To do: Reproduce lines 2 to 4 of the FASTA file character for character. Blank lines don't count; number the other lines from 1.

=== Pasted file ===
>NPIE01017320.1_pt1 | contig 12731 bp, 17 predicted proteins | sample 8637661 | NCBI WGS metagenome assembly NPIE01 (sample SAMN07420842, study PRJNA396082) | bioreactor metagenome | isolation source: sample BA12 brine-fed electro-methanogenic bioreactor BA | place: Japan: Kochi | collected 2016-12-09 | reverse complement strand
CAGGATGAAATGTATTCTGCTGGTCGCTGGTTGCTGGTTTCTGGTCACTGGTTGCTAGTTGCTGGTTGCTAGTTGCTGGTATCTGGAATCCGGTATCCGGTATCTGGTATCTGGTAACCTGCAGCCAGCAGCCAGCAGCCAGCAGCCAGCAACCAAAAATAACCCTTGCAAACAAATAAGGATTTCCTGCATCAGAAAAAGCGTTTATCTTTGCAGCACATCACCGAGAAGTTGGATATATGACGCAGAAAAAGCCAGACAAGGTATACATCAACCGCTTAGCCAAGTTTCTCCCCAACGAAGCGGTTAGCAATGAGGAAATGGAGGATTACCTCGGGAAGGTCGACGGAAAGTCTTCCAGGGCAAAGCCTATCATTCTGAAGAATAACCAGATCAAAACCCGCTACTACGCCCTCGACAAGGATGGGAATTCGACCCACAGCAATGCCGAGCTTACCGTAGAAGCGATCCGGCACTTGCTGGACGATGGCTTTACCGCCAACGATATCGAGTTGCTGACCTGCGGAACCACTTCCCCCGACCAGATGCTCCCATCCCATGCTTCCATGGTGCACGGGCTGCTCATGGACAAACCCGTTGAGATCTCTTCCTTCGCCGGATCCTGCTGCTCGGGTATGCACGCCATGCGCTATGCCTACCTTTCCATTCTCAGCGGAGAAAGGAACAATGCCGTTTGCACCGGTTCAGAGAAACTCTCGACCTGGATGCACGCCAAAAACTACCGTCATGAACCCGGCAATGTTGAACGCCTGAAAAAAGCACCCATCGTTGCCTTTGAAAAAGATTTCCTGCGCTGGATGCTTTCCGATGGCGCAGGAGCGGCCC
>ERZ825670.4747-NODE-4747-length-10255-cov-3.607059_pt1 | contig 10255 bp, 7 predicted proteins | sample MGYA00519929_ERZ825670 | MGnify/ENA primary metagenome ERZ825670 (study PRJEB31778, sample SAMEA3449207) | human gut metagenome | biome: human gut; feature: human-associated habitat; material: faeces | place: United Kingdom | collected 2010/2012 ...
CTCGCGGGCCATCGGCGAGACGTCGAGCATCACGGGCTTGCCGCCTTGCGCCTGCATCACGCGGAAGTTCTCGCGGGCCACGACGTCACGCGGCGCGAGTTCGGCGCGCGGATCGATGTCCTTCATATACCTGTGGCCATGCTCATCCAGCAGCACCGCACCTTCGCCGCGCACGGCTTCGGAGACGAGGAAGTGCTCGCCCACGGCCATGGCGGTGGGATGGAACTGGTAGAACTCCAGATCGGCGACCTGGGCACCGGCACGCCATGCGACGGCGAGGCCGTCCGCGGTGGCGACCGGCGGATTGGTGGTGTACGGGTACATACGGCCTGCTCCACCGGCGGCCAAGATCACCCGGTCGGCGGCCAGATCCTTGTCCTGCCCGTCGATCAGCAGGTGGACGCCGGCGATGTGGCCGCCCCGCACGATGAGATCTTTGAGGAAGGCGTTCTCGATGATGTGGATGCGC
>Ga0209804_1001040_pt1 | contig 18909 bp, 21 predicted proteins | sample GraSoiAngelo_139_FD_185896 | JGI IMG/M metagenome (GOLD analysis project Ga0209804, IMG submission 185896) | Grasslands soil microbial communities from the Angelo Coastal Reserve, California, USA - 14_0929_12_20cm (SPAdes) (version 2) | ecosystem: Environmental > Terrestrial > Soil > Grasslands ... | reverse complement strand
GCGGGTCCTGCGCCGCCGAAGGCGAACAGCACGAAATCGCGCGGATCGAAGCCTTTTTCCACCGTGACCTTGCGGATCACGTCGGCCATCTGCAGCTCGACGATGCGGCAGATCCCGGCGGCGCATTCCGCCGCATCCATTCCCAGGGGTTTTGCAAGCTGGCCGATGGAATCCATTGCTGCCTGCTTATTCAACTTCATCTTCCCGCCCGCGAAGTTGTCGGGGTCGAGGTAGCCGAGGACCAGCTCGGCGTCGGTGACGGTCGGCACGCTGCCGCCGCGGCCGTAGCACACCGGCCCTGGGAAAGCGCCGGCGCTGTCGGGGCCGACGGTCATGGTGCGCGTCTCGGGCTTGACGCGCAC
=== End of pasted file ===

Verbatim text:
CAGGATGAAATGTATTCTGCTGGTCGCTGGTTGCTGGTTTCTGGTCACTGGTTGCTAGTTGCTGGTTGCTAGTTGCTGGTATCTGGAATCCGGTATCCGGTATCTGGTATCTGGTAACCTGCAGCCAGCAGCCAGCAGCCAGCAGCCAGCAACCAAAAATAACCCTTGCAAACAAATAAGGATTTCCTGCATCAGAAAAAGCGTTTATCTTTGCAGCACATCACCGAGAAGTTGGATATATGACGCAGAAAAAGCCAGACAAGGTATACATCAACCGCTTAGCCAAGTTTCTCCCCAACGAAGCGGTTAGCAATGAGGAAATGGAGGATTACCTCGGGAAGGTCGACGGAAAGTCTTCCAGGGCAAAGCCTATCATTCTGAAGAATAACCAGATCAAAACCCGCTACTACGCCCTCGACAAGGATGGGAATTCGACCCACAGCAATGCCGAGCTTACCGTAGAAGCGATCCGGCACTTGCTGGACGATGGCTTTACCGCCAACGATATCGAGTTGCTGACCTGCGGAACCACTTCCCCCGACCAGATGCTCCCATCCCATGCTTCCATGGTGCACGGGCTGCTCATGGACAAACCCGTTGAGATCTCTTCCTTCGCCGGATCCTGCTGCTCGGGTATGCACGCCATGCGCTATGCCTACCTTTCCATTCTCAGCGGAGAAAGGAACAATGCCGTTTGCACCGGTTCAGAGAAACTCTCGACCTGGATGCACGCCAAAAACTACCGTCATGAACCCGGCAATGTTGAACGCCTGAAAAAAGCACCCATCGTTGCCTTTGAAAAAGATTTCCTGCGCTGGATGCTTTCCGATGGCGCAGGAGCGGCCC
>ERZ825670.4747-NODE-4747-length-10255-cov-3.607059_pt1 | contig 10255 bp, 7 predicted proteins | sample MGYA00519929_ERZ825670 | MGnify/ENA primary metagenome ERZ825670 (study PRJEB31778, sample SAMEA3449207) | human gut metagenome | biome: human gut; feature: human-associated habitat; material: faeces | place: United Kingdom | collected 2010/2012 ...
CTCGCGGGCCATCGGCGAGACGTCGAGCATCACGGGCTTGCCGCCTTGCGCCTGCATCACGCGGAAGTTCTCGCGGGCCACGACGTCACGCGGCGCGAGTTCGGCGCGCGGATCGATGTCCTTCATATACCTGTGGCCATGCTCATCCAGCAGCACCGCACCTTCGCCGCGCACGGCTTCGGAGACGAGGAAGTGCTCGCCCACGGCCATGGCGGTGGGATGGAACTGGTAGAACTCCAGATCGGCGACCTGGGCACCGGCACGCCATGCGACGGCGAGGCCGTCCGCGGTGGCGACCGGCGGATTGGTGGTGTACGGGTACATACGGCCTGCTCCACCGGCGGCCAAGATCACCCGGTCGGCGGCCAGATCCTTGTCCTGCCCGTCGATCAGCAGGTGGACGCCGGCGATGTGGCCGCCCCGCACGATGAGATCTTTGAGGAAGGCGTTCTCGATGATGTGGATGCGC